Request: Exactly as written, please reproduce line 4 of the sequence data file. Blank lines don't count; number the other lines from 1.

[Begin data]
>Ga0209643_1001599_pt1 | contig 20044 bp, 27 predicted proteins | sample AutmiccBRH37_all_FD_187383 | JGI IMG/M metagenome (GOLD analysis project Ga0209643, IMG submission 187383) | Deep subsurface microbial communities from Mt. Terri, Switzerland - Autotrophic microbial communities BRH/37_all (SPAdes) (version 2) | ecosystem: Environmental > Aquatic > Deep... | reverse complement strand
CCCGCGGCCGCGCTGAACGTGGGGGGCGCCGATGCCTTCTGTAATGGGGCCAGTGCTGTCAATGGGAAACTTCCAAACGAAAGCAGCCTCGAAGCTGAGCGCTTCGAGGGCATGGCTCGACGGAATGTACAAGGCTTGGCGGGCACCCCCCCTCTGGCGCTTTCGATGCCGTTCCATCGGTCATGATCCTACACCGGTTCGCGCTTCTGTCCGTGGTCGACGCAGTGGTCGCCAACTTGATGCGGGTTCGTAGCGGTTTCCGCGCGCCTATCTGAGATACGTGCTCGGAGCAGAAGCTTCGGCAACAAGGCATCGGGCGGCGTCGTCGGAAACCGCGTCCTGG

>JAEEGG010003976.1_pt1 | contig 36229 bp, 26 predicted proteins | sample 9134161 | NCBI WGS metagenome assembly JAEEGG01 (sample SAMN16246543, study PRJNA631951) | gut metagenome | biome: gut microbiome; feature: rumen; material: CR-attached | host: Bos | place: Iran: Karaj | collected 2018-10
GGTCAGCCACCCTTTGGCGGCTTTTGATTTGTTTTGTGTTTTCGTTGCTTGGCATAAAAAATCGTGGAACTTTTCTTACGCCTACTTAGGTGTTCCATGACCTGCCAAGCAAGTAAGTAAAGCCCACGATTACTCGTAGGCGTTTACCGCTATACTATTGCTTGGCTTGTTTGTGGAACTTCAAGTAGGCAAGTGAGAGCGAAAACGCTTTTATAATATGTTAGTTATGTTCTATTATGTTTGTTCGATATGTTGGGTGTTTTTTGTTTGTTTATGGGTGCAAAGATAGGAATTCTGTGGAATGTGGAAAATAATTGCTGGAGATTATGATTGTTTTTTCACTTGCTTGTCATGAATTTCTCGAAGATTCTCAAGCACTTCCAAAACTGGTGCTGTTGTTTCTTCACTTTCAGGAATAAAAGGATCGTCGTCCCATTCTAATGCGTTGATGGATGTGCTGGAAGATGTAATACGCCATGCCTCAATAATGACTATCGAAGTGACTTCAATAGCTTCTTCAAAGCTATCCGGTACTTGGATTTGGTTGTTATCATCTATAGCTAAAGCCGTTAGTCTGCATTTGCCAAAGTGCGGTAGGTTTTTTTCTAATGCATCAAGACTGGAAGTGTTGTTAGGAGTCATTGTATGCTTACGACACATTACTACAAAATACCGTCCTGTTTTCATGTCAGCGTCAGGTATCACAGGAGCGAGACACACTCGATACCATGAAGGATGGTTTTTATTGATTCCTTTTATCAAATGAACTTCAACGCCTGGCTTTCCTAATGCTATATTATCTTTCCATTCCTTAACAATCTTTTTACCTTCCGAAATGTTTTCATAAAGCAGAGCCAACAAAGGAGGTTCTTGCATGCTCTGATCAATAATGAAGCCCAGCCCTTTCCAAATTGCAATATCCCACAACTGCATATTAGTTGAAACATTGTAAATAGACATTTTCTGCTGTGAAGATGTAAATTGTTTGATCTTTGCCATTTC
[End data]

GGTCAGCCACCCTTTGGCGGCTTTTGATTTGTTTTGTGTTTTCGTTGCTTGGCATAAAAAATCGTGGAACTTTTCTTACGCCTACTTAGGTGTTCCATGACCTGCCAAGCAAGTAAGTAAAGCCCACGATTACTCGTAGGCGTTTACCGCTATACTATTGCTTGGCTTGTTTGTGGAACTTCAAGTAGGCAAGTGAGAGCGAAAACGCTTTTATAATATGTTAGTTATGTTCTATTATGTTTGTTCGATATGTTGGGTGTTTTTTGTTTGTTTATGGGTGCAAAGATAGGAATTCTGTGGAATGTGGAAAATAATTGCTGGAGATTATGATTGTTTTTTCACTTGCTTGTCATGAATTTCTCGAAGATTCTCAAGCACTTCCAAAACTGGTGCTGTTGTTTCTTCACTTTCAGGAATAAAAGGATCGTCGTCCCATTCTAATGCGTTGATGGATGTGCTGGAAGATGTAATACGCCATGCCTCAATAATGACTATCGAAGTGACTTCAATAGCTTCTTCAAAGCTATCCGGTACTTGGATTTGGTTGTTATCATCTATAGCTAAAGCCGTTAGTCTGCATTTGCCAAAGTGCGGTAGGTTTTTTTCTAATGCATCAAGACTGGAAGTGTTGTTAGGAGTCATTGTATGCTTACGACACATTACTACAAAATACCGTCCTGTTTTCATGTCAGCGTCAGGTATCACAGGAGCGAGACACACTCGATACCATGAAGGATGGTTTTTATTGATTCCTTTTATCAAATGAACTTCAACGCCTGGCTTTCCTAATGCTATATTATCTTTCCATTCCTTAACAATCTTTTTACCTTCCGAAATGTTTTCATAAAGCAGAGCCAACAAAGGAGGTTCTTGCATGCTCTGATCAATAATGAAGCCCAGCCCTTTCCAAATTGCAATATCCCACAACTGCATATTAGTTGAAACATTGTAAATAGACATTTTCTGCTGTGAAGATGTAAATTGTTTGATCTTTGCCATTTC